Midsummer madness is the current offering of the Shakespeare Theater of New Jersey with a peppery production of “Hay Fever,” a 1925 souffle that Noel Coward cooked up in a mere three days. The beautifully crafted charade, very nearly plotless, traces a series of amorous incidents and frivolous conversations among a retired English actress, her novelist husband, their madly precocious children and an assemblage of startled houseguests over a weekend at the thesp’s country home.
Although the comedy is frequently performed in Great Britain, it’s rarely seen in the U.S. A 1970 Broadway revival starred Shirley Booth and John Williams; it came around again 15 years later with Rosemary Harris and Roy Dotrice. The events in the play were inspired by Coward’s visit to the Manhattan home of actress Laurette Taylor and her writer-husband, J. Hartley Manners.
The key to the play’s success is the timing and tempo of Coward’s deliciously well-tempered flippancy. Director Gabriel Barre has accented the rhythm of the dialogue, giving a handsome cast stylish staging, accented by clever bits of business. Barre has beautifully filled lengthy silent pauses, which Harold Pinter would envy, with inspired hilarity.
Jill Gascoine as Judith Bliss beautifully defines the Bohemian grandeur of the piece.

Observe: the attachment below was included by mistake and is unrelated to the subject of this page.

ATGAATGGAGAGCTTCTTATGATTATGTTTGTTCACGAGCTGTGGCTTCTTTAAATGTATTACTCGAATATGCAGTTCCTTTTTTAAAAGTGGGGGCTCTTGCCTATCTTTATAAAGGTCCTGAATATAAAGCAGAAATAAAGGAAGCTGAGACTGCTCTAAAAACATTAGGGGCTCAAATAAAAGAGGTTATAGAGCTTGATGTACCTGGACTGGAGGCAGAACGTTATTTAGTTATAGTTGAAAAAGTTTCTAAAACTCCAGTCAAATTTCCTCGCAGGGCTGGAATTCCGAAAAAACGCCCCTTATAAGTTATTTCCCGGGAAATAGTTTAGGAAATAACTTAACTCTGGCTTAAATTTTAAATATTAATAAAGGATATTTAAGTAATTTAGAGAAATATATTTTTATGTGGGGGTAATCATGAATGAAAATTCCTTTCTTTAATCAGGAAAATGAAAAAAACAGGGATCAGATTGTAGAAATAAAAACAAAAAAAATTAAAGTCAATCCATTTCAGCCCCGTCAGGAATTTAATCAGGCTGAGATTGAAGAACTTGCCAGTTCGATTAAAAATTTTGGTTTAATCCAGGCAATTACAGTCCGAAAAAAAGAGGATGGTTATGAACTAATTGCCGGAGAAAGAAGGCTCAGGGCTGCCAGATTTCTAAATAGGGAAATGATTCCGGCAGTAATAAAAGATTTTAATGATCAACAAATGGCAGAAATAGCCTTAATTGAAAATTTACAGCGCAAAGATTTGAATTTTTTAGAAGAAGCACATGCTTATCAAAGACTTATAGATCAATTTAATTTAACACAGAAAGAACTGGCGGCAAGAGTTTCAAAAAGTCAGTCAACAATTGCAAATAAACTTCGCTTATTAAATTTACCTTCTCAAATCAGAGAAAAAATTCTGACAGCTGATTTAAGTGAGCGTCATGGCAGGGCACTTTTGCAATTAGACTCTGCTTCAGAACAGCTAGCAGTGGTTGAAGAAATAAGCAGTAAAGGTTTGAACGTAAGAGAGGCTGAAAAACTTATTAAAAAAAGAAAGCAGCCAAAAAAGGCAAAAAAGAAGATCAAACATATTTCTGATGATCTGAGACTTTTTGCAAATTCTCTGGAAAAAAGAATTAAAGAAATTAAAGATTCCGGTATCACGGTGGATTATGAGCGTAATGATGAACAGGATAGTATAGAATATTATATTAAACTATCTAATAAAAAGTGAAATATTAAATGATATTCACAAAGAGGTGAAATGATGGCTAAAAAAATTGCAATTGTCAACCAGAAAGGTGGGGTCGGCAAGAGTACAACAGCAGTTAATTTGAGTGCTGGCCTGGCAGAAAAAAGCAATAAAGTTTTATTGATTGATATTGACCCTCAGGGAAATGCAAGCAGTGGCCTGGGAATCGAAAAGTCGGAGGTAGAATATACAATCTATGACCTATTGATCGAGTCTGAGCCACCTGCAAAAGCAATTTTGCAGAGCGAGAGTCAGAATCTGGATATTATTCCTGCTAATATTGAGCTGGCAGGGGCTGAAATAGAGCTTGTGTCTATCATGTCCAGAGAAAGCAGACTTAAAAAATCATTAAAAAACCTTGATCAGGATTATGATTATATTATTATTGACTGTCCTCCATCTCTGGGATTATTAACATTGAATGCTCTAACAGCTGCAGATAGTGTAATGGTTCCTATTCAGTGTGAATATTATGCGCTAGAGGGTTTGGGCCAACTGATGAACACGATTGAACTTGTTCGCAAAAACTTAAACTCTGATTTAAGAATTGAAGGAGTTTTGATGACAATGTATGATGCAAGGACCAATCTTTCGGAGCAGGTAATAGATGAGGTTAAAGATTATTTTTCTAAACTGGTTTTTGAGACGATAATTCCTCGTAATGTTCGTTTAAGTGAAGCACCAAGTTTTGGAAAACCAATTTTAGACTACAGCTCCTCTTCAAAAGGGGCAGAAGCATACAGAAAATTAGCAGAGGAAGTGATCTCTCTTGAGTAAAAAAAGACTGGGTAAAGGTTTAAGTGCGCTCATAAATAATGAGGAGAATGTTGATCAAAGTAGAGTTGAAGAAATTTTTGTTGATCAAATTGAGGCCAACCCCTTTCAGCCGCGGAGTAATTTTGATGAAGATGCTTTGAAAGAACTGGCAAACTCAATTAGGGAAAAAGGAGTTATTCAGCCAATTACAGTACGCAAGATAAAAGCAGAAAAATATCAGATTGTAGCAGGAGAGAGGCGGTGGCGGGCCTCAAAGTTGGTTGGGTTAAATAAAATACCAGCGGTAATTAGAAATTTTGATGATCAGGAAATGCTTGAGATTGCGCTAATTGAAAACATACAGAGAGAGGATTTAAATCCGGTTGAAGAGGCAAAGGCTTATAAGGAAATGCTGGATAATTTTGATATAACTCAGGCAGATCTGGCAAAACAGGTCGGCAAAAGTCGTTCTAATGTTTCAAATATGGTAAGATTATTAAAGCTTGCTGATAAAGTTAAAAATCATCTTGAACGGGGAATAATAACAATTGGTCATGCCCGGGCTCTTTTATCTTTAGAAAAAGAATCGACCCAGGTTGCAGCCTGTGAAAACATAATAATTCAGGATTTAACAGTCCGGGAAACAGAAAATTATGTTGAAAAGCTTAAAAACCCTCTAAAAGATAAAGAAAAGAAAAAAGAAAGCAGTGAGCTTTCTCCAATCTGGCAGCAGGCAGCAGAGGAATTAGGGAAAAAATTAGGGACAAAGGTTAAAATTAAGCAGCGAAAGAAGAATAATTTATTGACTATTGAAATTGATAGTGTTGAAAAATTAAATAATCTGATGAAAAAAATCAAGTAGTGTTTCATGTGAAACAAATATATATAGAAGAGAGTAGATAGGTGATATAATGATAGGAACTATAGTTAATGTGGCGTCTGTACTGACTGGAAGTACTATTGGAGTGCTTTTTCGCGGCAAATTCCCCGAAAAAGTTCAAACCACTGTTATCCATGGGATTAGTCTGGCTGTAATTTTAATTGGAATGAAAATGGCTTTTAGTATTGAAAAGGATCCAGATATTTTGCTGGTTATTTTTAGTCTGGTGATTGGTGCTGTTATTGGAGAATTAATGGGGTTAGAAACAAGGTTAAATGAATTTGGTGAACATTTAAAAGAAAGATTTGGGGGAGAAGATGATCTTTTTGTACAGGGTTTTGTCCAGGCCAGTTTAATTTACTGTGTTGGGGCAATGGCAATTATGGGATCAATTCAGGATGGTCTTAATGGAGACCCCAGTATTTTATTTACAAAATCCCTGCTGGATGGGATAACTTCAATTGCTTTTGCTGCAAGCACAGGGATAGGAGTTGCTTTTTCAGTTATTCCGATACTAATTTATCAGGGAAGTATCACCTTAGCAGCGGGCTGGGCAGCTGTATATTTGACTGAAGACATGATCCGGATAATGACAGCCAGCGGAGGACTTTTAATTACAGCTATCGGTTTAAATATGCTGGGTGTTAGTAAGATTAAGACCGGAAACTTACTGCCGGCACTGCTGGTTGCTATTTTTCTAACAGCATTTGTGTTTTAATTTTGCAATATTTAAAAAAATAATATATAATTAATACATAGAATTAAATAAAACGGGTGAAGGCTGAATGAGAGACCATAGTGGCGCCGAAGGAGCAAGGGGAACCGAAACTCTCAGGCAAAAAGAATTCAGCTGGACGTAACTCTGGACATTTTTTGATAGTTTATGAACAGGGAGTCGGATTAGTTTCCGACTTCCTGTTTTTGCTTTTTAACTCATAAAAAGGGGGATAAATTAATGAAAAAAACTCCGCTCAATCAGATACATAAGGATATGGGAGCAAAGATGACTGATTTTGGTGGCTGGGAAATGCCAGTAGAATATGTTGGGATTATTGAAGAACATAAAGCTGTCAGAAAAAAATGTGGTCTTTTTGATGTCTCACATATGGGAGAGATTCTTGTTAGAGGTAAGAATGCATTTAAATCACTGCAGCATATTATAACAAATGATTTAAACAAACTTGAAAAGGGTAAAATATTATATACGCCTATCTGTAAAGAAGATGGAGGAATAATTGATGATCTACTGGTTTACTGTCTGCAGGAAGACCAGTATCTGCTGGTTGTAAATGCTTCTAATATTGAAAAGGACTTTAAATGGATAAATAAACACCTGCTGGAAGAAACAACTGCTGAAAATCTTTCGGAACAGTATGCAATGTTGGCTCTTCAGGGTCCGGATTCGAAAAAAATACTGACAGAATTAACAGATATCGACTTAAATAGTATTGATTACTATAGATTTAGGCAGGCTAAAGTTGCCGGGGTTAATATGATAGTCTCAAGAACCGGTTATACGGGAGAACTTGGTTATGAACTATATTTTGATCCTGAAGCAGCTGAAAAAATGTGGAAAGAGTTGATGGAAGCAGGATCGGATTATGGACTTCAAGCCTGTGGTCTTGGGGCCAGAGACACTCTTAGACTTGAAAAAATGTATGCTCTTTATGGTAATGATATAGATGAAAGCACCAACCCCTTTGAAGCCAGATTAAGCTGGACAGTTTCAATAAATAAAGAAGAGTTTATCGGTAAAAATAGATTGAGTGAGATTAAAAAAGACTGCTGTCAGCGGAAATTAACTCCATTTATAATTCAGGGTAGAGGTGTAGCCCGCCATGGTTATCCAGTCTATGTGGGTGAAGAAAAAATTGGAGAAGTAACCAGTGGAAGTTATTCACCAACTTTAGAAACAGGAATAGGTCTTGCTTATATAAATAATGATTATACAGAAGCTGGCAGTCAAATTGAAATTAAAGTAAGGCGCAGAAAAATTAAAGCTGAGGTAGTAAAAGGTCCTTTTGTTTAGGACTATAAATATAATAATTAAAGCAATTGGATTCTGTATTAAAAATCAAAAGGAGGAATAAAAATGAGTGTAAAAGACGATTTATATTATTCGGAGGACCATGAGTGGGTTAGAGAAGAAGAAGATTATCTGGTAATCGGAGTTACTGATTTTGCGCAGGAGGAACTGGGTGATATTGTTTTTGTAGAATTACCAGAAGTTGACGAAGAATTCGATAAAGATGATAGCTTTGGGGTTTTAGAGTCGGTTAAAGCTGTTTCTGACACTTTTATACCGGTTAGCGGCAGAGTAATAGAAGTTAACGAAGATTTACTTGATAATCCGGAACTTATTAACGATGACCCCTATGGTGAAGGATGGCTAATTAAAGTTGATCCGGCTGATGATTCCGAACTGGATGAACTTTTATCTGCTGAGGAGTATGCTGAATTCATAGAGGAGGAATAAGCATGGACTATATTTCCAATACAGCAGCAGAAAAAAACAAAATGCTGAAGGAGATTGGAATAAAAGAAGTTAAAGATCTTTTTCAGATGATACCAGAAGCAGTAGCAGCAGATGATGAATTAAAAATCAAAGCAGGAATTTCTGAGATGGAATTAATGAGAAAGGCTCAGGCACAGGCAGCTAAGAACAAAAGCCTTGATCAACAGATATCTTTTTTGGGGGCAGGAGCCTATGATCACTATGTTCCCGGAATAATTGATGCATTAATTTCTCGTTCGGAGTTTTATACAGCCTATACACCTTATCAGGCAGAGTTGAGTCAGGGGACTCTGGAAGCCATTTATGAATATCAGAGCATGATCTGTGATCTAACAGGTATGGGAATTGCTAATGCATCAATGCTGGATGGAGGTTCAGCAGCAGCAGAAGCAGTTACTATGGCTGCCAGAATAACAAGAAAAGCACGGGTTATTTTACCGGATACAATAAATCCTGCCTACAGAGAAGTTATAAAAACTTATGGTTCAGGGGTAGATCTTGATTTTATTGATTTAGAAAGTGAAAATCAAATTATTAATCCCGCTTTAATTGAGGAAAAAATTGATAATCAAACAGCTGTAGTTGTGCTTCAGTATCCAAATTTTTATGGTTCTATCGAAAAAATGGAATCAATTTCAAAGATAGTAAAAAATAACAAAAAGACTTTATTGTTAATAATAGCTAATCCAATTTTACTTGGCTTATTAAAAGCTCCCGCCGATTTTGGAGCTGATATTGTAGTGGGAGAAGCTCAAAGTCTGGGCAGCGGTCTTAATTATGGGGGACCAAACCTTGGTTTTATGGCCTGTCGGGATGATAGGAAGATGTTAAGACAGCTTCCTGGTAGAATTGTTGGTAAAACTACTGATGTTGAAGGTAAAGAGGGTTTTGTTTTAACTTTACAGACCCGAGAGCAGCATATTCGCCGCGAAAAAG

And there’s a bonus: She gets to sing “No, My Heart,” a custardy Coward-like tune written for the 1985 revival by Kander & Ebb.
Edmond Genest lends ideal bluster as Judith’s suave and intolerably bland husband.
Michael Kary goes a tad over the top as the awkwardly impetuous son, but Katherine Leonard as his whining sister is deliciously insipid. Cindy Katz vamps handsomely as a manipulative adder.
Caitlin Miller gives a delicious perf as Coward’s “abject fool,” a sweet, bewildered flapper trapped in a household of eccentric hosts. Her hesitant ascension on a staircase for a dubious rendezvous is both cautiously precious and comically inspired.
Coward often inserted a haplessly irritable maid into the action, and Alison Weller as Clara — who greets the houseguests at the front door armed with a bloody meat cleaver — fills the bill just fine.
James Wolk’s flowery set design is dominated by tasteful furnishings and backed by humongous, colorful wall panels of daisies, butterflies and a leering hummingbird. The elegant period threads designed by Karen A. Ledger define the ’20s and the fanciful characters who wear them.
Scene changes are delightfully accented by the recordings of Great Britain’s grand comic doyenne Beatrice Lillie, who sums up the evening perfectly with “I Went to a Marvelous Party.”